North Korea’s strategy involves signaling to the world that, if invaded, it will not go down easily. North Korea yells and screams that it will extract a high price on anyone who attacks them and anyone who supports their attacker. Like a bullied child in a playground that is surrounded by an aggressive gang, North Korea has decided that it will not tolerate any more bullying. The child yells and screams at its aggressors that it will inflict as much pain as it can if it is bullied. Yelling and screaming is all the child can do because it really does not want a fight. North Korea knows it cannot win a war. It knows that if a shooting war starts it is finished. It also knows history. If we continue to threaten to invade them, all North Korea can do is yell and scream, test its nuclear weapons and fire missiles into the sea. If we actually attack them then the world is in major trouble.

If North Korea is attacked the costs it can impose are very high. China has consistently since 1950, signaled that it will support North Korea if it is attacked (but not if North Korea is the aggressor). Any military action against North Korea will make an enemy of China because it would be considered a first step to an invasion of China. In 1950 when the Chinese joined the Korean War they were not a nuclear power but they risked nuclear annihilation by attacking American forces. The US had dropped two nuclear bombs on Japan 5 years earlier. A non-nuclear power that attacks the forces of a nuclear power risks escalating to a nuclear retaliation. China risked this over North Korea. This shows how seriously the Chinese take an invasion of North Korea.

North Korea itself is no pushover. It has over 10 thousand well defended artillery pieces aimed at Seoul, a city with a population of 22 million and an economic powerhouse of Asia. North Korea has scud like missiles that can carry conventional, biological and chemical weapons that can hit Japan and the rest of South Korea.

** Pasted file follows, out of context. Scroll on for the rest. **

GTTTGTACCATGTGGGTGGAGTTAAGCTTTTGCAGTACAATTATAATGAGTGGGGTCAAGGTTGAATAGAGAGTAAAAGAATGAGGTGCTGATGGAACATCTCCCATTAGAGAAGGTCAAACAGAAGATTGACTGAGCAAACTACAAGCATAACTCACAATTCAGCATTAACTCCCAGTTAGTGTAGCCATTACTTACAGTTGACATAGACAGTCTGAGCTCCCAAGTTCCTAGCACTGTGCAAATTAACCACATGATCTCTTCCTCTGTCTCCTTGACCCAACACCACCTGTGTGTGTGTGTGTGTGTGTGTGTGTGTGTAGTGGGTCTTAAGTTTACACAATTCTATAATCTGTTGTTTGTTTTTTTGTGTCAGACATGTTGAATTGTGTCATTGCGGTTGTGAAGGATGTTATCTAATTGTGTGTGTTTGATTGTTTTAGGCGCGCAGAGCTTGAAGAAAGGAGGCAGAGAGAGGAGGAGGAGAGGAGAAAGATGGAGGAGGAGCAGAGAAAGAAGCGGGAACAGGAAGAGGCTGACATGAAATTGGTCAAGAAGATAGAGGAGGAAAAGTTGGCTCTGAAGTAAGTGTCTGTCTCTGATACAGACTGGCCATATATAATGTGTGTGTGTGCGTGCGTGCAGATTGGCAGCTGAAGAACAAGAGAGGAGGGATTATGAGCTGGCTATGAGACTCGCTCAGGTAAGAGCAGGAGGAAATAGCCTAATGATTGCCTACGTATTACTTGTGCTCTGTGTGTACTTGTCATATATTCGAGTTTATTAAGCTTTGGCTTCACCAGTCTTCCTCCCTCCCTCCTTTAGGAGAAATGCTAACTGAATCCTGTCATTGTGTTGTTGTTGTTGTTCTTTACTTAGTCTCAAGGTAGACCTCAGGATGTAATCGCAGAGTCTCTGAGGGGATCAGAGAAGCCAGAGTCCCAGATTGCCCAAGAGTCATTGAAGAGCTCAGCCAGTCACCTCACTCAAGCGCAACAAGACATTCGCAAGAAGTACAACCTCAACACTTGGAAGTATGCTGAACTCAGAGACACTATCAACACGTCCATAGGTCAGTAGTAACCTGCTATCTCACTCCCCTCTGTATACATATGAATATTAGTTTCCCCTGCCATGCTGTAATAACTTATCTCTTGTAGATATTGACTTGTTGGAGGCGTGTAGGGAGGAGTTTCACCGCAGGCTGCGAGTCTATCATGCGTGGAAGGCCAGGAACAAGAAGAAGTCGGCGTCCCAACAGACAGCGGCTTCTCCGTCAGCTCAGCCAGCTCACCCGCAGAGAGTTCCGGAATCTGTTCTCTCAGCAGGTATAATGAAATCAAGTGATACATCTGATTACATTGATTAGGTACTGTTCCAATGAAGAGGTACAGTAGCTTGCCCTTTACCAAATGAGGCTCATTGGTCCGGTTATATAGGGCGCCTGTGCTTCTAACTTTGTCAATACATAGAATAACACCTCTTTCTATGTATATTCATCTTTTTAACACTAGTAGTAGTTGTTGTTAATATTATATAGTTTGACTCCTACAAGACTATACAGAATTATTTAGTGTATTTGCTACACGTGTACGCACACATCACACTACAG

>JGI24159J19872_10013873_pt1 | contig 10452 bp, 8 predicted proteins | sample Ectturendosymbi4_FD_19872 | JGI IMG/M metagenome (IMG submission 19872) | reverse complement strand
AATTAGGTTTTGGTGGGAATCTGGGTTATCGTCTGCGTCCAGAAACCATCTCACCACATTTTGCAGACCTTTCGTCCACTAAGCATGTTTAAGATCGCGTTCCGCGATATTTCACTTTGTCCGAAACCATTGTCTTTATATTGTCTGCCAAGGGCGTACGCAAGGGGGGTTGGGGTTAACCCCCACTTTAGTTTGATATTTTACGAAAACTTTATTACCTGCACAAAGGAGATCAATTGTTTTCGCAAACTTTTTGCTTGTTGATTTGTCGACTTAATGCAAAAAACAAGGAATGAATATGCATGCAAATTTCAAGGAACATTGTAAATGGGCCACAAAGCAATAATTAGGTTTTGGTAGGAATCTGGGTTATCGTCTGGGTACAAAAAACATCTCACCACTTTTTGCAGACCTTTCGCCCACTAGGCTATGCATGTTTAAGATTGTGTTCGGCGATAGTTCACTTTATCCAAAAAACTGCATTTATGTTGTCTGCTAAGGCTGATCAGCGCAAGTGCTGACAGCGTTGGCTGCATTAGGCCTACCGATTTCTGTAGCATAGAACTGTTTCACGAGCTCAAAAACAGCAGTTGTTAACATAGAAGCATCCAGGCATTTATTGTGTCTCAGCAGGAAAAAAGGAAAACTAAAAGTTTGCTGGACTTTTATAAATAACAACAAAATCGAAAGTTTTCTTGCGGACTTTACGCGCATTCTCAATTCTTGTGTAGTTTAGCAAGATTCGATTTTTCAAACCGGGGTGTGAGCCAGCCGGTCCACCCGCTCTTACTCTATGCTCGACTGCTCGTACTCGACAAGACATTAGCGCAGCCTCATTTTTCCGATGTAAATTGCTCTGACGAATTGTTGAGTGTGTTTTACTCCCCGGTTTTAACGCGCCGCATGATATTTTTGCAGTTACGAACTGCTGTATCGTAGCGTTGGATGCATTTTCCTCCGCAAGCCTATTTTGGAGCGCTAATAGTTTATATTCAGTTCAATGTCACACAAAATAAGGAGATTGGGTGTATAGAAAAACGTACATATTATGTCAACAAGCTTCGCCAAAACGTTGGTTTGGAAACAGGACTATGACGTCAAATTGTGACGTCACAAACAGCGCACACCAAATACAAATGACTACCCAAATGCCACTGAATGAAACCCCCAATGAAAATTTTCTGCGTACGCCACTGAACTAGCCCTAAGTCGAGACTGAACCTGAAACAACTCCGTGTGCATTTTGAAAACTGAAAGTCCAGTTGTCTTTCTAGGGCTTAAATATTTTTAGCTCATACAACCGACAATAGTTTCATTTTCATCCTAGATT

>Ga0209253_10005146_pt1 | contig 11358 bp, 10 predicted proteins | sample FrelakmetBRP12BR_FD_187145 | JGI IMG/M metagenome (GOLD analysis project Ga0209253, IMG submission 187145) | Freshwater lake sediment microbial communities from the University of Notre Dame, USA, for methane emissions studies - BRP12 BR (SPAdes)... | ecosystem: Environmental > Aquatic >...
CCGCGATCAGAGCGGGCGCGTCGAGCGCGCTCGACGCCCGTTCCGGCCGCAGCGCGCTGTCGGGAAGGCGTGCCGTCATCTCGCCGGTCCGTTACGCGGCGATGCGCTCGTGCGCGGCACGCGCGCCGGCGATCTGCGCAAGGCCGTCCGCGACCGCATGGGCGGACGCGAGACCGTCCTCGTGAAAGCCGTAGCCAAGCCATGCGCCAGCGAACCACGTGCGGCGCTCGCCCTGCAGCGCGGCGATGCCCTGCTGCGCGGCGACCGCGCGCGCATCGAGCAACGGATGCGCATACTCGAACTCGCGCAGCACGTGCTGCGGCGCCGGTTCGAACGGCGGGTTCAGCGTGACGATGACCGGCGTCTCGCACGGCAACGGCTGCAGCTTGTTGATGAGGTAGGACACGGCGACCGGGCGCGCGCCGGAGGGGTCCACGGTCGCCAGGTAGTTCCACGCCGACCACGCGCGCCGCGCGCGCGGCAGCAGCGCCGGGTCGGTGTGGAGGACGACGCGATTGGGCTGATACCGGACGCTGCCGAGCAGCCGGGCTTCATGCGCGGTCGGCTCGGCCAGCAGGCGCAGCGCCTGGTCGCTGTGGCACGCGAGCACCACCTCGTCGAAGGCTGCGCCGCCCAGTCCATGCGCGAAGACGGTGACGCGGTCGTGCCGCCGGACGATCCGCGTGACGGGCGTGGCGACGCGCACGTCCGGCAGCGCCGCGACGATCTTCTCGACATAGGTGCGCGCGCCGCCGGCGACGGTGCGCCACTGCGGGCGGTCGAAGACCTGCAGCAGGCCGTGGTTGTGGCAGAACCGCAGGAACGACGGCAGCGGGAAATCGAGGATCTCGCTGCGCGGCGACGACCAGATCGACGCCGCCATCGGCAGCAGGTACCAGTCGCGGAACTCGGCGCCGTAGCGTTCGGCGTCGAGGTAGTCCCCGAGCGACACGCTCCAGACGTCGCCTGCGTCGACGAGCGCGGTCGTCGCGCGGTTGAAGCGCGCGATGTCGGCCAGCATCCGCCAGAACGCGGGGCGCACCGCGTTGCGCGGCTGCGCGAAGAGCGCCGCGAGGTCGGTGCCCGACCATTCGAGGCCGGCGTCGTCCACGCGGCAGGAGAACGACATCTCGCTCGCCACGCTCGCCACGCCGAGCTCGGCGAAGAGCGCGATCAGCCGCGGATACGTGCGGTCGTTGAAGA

North Korea has had nuclear weapons for over 10 years and they will not give them up for generations – this is a reality that the world needs to accept. Again, the North Koreans know their history and what happened to Saddam Hussein and Muammar Gaddafi just a few years after they gave up their nuclear weapon programs. North Korea’s, so far successful, strategy for self-preservation dictates that they will continue to advance their damage causing capabilities. This means they will build and test more and longer range nuclear ICBMs so they will be able to hit any city in the world. They will likely miniaturize nuclear warheads so they can create battle ground tactical nuclear weapons and so they can covertly move bombs near enemy cities. Tactical nukes and suit case bombs are the future threats from North Korea’s survival strategy – especially if we invest in missile defense - unless we start to engage with them in good faith. Confrontation, our strategy since 1950, is not working. The North Korean strategy of bolstering their damage causing capabilities is working for them. The stakes keep getting higher. It is incumbent on us to change our failed strategy – we cannot expect them to give up a successful strategy. We need a new grand strategy.

Today, the costs of stopping North Korea with armed force will make an enemy of China, lead to tens of millions of casualties in Asia, perhaps the loss of one or two North America cities and likely world-wide environmental degradation from nuclear fallout.